If future generations are to remember us more with gratitude than sorrow, we must achieve more than just the miracles of technology. We must also leave them a glimpse of the world as it was created, not just as it looked when we got through with it.
--Lyndon B. Johnson

First Baptist Church of Dallas Wins EPA Energy Star Award for Energy Savings

Energy Star(via ENERGY STAR Congregations Network E-Update)

This year, four congregations deserve congratulations and the spotlight for earning a 2009 ENERGY STAR Congregations Award in the annual nationwide competition. Winners are recognized for doing their part to save energy and fight climate change through effective energy management practices and innovative efficiency solutions.

Together, these award winning organizations reduced annual greenhouse gas emissions equal to those from the average electricity use of nearly 1000 homes for one year and saved more than $700,000 in annual energy costs.

This year's winners shared some common activities such as their use of EPA's free energy tracking tool, Portfolio Manager to track their energy use and the associated greenhouse gas emissions, set targets for investment priorities, and verify efficiency improvements. Congregations now can use Portfolio Manager to receive an energy performance rating, and the most energy efficient among them can earn the ENERGY STAR label.

Winners also relied on the ENERGY STAR Congregations Guide "Putting Energy Into Stewardship." The guide can help launch a congregation on the road to energy savings with Sure Savers and other features.

Read on for brief profiles of this year's winners. Complete profiles can be viewed on the ENERGY STAR congregations web page.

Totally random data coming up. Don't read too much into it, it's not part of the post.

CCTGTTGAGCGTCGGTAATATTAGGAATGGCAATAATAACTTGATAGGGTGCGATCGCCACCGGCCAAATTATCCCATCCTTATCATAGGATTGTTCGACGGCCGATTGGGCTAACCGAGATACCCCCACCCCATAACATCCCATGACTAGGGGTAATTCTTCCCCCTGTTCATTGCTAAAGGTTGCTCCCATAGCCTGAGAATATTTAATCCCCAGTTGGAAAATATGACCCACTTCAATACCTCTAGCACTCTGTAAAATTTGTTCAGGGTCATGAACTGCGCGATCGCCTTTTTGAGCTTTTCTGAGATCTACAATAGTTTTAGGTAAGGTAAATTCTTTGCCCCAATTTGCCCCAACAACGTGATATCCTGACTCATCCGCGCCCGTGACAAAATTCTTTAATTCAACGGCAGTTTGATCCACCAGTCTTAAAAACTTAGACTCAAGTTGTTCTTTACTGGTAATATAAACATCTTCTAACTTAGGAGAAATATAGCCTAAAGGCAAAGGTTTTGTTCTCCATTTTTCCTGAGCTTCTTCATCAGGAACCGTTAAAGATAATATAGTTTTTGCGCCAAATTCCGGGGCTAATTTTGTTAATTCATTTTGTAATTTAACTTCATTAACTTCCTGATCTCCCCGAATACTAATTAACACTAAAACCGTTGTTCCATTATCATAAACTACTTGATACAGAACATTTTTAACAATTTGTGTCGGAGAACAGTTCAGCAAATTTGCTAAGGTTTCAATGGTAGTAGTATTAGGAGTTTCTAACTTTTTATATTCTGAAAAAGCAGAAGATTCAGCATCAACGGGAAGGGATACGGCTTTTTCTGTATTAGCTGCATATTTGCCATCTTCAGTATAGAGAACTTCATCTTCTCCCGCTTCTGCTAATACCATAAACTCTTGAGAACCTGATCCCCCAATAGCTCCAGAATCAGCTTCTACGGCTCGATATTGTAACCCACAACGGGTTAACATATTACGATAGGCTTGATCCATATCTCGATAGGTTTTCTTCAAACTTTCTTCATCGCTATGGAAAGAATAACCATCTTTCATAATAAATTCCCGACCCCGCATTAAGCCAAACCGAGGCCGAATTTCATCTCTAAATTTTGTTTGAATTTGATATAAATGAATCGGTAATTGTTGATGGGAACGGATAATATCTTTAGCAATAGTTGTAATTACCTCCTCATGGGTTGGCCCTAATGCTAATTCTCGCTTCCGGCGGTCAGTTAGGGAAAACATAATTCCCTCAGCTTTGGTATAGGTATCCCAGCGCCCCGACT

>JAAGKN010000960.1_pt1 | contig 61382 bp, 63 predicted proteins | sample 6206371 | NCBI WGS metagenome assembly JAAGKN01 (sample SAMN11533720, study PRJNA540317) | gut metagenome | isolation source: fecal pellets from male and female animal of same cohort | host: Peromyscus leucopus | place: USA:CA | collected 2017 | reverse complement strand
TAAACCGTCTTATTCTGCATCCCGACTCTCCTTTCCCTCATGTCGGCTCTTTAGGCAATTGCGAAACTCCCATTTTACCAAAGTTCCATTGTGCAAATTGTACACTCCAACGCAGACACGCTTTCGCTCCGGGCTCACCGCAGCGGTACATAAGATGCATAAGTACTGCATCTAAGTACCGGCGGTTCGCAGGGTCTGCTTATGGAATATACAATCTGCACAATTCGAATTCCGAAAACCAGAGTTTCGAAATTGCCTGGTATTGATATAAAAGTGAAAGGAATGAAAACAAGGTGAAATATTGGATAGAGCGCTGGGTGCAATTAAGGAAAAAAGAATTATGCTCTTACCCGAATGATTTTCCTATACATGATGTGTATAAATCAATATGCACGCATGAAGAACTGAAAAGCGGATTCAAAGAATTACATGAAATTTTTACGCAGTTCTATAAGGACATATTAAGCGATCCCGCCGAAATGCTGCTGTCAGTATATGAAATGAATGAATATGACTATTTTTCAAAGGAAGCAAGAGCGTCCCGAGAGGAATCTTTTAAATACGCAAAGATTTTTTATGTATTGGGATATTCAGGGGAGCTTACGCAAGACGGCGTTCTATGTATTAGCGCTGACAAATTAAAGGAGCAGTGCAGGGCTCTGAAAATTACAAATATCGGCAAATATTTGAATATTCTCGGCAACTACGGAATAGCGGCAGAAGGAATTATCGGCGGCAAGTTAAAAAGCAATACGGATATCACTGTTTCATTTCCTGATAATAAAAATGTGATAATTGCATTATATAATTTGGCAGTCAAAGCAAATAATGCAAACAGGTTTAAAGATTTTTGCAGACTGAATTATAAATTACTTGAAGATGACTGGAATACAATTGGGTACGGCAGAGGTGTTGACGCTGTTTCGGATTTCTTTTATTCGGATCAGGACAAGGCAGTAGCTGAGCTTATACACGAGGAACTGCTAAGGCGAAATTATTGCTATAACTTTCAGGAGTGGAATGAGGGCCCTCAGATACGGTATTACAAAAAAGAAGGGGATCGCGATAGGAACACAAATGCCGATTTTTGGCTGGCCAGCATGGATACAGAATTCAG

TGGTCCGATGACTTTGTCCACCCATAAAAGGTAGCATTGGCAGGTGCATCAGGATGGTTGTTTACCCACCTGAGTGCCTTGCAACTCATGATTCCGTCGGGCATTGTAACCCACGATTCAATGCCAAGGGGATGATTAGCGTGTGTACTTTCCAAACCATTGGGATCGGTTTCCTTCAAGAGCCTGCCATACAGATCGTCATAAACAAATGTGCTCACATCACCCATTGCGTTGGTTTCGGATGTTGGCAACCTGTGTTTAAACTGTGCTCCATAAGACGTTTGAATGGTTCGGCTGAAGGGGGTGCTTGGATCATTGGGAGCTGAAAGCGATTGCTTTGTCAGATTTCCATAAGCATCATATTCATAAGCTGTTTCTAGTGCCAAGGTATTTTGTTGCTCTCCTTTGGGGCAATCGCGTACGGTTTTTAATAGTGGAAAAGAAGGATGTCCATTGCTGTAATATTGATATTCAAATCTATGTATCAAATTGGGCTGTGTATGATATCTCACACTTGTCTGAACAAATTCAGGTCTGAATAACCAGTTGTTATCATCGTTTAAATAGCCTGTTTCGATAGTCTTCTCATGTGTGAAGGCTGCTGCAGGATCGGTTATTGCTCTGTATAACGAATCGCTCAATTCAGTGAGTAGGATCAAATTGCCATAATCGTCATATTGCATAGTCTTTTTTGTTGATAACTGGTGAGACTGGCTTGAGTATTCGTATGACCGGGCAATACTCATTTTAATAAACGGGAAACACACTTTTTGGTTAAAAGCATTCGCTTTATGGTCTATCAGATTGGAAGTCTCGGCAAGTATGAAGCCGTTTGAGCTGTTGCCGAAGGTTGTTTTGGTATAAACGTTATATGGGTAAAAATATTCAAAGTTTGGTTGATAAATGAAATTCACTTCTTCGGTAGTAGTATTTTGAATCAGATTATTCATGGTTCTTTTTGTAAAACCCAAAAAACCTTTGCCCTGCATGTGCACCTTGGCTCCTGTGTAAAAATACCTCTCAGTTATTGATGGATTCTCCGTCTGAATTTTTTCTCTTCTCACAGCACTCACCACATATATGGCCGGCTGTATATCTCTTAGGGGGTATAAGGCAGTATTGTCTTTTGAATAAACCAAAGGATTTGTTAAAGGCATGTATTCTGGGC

2009 Winners List

Austin Resident and Deep Conversion Founder Wins Care for Creation Sermon Award

Austin resident and Deep Conversion Communications founder, Elizabeth Freese, won the Franciscan Philanthropist Award in Earth Ministry’s national Care for Creation Sermon Contest, held at University Lutheran Church in Seattle on September 27, 2009. Freese's sermon, "The Irresistable Sustainable Future," generated the greatest donations at the fundraising event. The full press release is available on the Deep Conversation Communications website.


"If there is to be any life going forward, its “chief cornerstone” will necessarily be the principles of mutual, caring community that Jesus and his followers stood up for and celebrated, even as the cross loomed. In our confrontation with ecosystem limits, these are the only principles which enable sustainable life, and so it is no accident that the essence of the current global movement for eco/social justice is hauntingly similar to that of the kindom inaugurated by Jesus long ago." 
- Elizabeth Freese, "The Irresistable Sustainable Future"